WASHINGTON, March 22, 2023 – The World Bank Group Board of Executive Directors yesterday approved a new Country Partnership Framework (CPF) for Egypt, laying out the World Bank Group’s strategy in the country for FY2023–2027.
The new CPF aligns with the Government of Egypt’s Sustainable Development Strategy (SDS), “Egypt Vision 2030,” and the National Climate Change Strategy (NCCS) 2050.
The CPF builds upon a strong set of World Bank Group analytics, including the Systematic Country Diagnostic, the Country Private Sector Diagnostic and the Country Climate and Development Report.
"The Country Partnership Framework 2023 - 2027 between Egypt and the World Bank Group establishes a new phase of development cooperation and joint action to support efforts in achieving inclusive and sustainable growth. This is anchored in national objectives, the country’s 2030 vision and presidential initiatives. Through our extended partnership with the World Bank Group , more work will be done over the next 5 years to stimulate private sector engagement in development projects, increase job opportunities, enhance investment in human capital and promote climate action,” said Minister of International Cooperation and Governor of Egypt at the World Bank Group, H.E. Dr. Rania A. Al-Mashat.
“We are proud to continue our strategic partnership with Egypt and we are committed to supporting ongoing efforts dedicated to improving the quality of life for Egyptians. This CPF supports Egypt’s efforts to build back better by creating conditions for green, resilient, and inclusive development. It puts the Egyptian people at the center of its strategy, with a heavy focus on job creation by improving the business environment and leveling the playing field,” said Marina Wes, World Bank Country Director for Egypt, Yemen and Djibouti.
“The private sector plays a critical role in supporting the development of a green, resilient, and inclusive economy,” said Cheick-Oumar Sylla, IFC Regional Director for North Africa and the Horn of Africa. “This Country Partnership Framework demonstrates that when the private sector grows, people have access to more and better jobs – which ultimately helps them lead better lives.”
The CPF seeks to accomplish its objectives by achieving three high-level outcomes:
- More and better private sector jobs: through supporting the creation of an empowering environment for private sector-led investments and job opportunities as well as creating a level playing field for the private sector.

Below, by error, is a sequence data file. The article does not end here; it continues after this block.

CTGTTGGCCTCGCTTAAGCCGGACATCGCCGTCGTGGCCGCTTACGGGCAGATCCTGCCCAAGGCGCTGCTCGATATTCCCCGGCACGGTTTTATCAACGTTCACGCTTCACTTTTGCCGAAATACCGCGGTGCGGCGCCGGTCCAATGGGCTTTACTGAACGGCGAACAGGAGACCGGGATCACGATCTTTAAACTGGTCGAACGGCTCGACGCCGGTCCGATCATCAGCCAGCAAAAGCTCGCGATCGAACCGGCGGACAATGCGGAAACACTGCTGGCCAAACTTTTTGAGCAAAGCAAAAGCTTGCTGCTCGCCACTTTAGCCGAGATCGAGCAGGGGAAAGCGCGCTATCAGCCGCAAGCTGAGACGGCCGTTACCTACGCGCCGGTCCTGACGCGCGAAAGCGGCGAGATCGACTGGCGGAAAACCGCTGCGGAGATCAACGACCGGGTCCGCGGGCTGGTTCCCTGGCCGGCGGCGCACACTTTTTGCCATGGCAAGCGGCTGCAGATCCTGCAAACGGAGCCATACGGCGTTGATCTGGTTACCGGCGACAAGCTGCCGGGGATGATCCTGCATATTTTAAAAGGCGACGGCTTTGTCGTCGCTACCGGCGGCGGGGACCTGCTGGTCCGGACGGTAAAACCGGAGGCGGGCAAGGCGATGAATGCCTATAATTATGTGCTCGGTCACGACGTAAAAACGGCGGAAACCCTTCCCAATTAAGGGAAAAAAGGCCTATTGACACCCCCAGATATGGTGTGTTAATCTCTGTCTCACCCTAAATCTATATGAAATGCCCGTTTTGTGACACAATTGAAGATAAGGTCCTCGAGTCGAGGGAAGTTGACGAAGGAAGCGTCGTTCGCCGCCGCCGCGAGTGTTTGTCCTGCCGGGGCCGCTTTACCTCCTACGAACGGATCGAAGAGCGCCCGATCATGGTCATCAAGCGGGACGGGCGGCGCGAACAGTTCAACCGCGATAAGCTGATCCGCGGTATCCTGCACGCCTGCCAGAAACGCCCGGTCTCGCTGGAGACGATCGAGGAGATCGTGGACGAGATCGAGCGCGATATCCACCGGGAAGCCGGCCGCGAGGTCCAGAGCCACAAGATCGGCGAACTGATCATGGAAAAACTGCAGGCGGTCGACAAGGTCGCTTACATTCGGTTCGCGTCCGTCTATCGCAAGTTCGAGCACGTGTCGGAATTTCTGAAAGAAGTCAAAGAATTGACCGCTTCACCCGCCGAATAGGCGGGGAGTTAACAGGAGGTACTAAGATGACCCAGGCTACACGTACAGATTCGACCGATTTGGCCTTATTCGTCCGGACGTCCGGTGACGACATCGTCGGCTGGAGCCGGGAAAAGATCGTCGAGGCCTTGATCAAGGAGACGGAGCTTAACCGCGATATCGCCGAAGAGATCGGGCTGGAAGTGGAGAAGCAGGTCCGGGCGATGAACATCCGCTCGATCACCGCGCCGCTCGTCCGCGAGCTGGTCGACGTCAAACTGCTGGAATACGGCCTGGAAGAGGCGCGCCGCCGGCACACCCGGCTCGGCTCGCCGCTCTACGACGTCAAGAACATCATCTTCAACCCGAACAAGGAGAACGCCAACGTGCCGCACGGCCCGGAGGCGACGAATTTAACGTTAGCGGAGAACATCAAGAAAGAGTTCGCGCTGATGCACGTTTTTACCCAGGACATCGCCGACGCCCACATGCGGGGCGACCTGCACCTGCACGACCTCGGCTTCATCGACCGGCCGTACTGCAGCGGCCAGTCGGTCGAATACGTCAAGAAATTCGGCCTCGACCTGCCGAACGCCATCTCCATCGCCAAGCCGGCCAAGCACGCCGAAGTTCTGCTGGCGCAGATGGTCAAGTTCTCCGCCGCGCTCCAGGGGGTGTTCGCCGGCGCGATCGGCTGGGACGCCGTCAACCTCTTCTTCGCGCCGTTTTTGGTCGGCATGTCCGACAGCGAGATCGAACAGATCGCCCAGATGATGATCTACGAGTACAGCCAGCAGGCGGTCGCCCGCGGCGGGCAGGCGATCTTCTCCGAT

- Enhanced human capital outcomes: through supporting the provision of inclusive, equitable and improved health and education services as well as effective social protection programs.
- Improved resilience to shocks: through strengthened macroeconomic management, and climate change adaptation and mitigation measures.
The CPF also intends to strengthen Egypt’s role in regional integration, which has positive implications for Egypt and potentially the broader region through enhanced regional trade and greater connectivity in infrastructure, transport, energy, and labor. Through the CPF the World Bank Group will also continue to support Egypt’s ambitions to lead the climate mitigation and adaptation agenda in the region, following the presidency of COP27.
Additionally, the CPF aims to integrate two cross-cutting themes—governance and citizen engagement, and women’s empowerment— across programs.
The CPF will be implemented jointly by the World Bank, the International Finance Corporation (IFC), and the Multilateral Investment Guarantee Agency (MIGA), building on the three institutions’ current portfolios and adopting a flexible approach to lending. The CPF will be supported through a financial envelope of US$7 billion in lending (US$1 billion per year from IBRD and about US$2 billion during the entire CPF period from IFC), in addition to guarantees from MIGA. Partnerships remain a crucial component of the strategy.
The Ministry of International Cooperation, headed by H.E. Dr. Rania A. Al-Mashat, who is also the World Bank Group’s governor in Egypt, is the main governmental counterpart for the CPF’s planning, coordination and follow-up.